Utilities: use more, pay more?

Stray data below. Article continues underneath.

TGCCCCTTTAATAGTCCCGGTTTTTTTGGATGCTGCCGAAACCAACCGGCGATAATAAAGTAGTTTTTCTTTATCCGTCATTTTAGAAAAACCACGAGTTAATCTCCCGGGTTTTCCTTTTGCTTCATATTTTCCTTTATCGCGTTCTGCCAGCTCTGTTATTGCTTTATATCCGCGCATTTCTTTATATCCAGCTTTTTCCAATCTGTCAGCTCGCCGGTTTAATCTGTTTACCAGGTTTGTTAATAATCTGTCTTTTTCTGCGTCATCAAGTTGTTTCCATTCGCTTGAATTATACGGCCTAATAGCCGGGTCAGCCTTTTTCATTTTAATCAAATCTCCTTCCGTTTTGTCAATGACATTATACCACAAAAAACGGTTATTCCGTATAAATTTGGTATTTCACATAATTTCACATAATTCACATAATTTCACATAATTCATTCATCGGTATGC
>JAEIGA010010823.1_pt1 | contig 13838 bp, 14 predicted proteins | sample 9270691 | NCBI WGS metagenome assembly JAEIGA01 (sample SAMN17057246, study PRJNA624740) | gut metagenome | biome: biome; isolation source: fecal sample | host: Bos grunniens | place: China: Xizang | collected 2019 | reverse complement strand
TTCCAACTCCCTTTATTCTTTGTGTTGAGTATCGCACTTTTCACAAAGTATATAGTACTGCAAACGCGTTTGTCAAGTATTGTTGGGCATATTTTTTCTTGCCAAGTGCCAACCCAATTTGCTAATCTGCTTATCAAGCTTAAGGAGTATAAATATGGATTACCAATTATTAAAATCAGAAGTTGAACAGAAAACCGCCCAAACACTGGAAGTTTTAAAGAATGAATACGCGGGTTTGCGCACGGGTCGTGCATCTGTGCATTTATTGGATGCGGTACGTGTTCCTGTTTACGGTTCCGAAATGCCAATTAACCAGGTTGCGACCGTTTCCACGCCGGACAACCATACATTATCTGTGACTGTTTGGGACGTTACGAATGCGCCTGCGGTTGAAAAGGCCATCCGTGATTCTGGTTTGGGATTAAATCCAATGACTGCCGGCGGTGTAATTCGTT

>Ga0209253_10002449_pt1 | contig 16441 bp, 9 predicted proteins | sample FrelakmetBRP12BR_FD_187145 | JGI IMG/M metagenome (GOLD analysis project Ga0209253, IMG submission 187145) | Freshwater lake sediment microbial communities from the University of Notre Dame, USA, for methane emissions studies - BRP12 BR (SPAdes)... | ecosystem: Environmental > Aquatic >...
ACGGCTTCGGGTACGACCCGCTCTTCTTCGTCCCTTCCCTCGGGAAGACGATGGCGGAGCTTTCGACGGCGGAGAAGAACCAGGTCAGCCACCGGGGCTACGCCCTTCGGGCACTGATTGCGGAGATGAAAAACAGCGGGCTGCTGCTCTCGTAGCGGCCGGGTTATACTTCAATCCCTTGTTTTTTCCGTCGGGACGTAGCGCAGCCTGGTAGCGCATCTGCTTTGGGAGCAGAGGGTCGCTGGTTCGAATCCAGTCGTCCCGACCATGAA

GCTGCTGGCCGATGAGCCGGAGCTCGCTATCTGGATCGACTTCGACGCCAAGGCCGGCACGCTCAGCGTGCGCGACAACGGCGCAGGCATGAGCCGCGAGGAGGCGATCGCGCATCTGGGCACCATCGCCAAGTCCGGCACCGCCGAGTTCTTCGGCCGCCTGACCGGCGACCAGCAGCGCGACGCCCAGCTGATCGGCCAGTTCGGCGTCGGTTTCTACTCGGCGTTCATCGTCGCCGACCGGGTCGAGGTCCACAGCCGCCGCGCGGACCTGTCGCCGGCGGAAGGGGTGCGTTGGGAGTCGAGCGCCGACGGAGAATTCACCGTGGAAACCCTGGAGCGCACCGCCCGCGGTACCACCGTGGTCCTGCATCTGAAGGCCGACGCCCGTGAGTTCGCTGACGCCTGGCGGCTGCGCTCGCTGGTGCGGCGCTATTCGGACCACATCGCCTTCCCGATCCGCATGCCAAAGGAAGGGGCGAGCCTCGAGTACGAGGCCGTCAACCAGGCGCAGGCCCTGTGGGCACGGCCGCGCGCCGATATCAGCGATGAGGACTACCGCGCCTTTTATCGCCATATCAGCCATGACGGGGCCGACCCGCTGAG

Aspen’s biggest users of water and electricity would pay higher bills for those services under new rate structures that won an informal nod from the City Council this week.Specific proposals for the revised rate structures will go to the council on Aug. 10, during the third in a series of work sessions devoted to business plans for the city’s water and electric utilities.The city’s electric rates have gone unchanged for 12 years, and its water rates have remained stable for 17 years. Now, rate hikes are contemplated both to keep up with utility costs and capital needs, and to encourage conservation by charging more to those who use more.Aspen’s municipal electric utility’s rates are currently the eighth lowest among 51 utilities across the state. A “modest” rate increase is necessary to increase revenues by 5.7 percent over the next decade, according to John Gallagher of Black & Veatch, the Denver-area consultant who has been hired to assist the city in drafting new business plans for the local utilities.That 5.7 percent increase would allow the city to maintain its present mix of energy sources – 57 percent comes from renewable sources such as hydro- and wind-generated power. The remainder comes from coal-fired power plants.Rate hikes of 2.8 percent in 2005 and 2006 would suffice, according to Gallagher. That would mean a $2.13 increase on the average monthly bill for a residential customer.Increasing the city’s purchase of renewable energy would require higher rate hikes, he said.However, rather than an across-the-board rate hike, Gallagher has recommended a three-tiered rate structure for residential customers and a two-tiered system for commercial users. Currently, the city charges just one residential rate and one commercial rate.The tiered system would force big users to pay more – especially large commercial users of electricity during peak hours of demand, he explained. It could also entice those consumers to time their heavy uses of electricity during non-peak hours, when it’s cheaper to provide.”This is a much more equitable rate structure,” Gallagher said.Even if the city raises its electric rates, it would charge less than a number of other utilities, noted Steve Barwick, city manager.”We’ll still be less than average in Colorado, even with a significant increase – we’re that far down the curve,” he said.The city’s water utility needs to increase revenues by 33.2 percent over the next four years to position itself for close to $11 million in upgrades and maintenance to the water system over the next decade, according to Gallagher.Generating the additional revenues could be accomplished by, for example, an 8.7 percent annual rate increase in 2005 through 2007 and then a 3 percent hike in 2008, he said.Instead, Gallagher has also recommended a three-tiered rate structure for water customers, based on use. Some customers who use little water could actually see their bills drop, he said.”If you’re conserving water, you’re going to be rewarded,” he said.Currently, the city has two tiers and a seasonal rate structure. In the winter, water users who use less than 15,000 gallons per month pay one rate; those who use more than 15,000 gallons pay another. The threshold from May through September is 30,000 gallons and for big consumers of water, the rate is actually lower in the summer.”It doesn’t really encourage water conservation,” Gallagher said.He has suggested the city get rid of the seasonal rates and adopt three tiers of rates that are constant year-round.The existing rate structure actually encourages water use, according to Paul Menter, city finance director.”It’s cheaper as you buy more,” Barwick agreed.Councilman Terry Paulson questioned whether the new rates would make water expensive enough for residential users in the highest tier.”It’s pretty obvious in this community that money is not an object for some people,” he said.Janet Urquhart’s e-mail address is firstname.lastname@example.org
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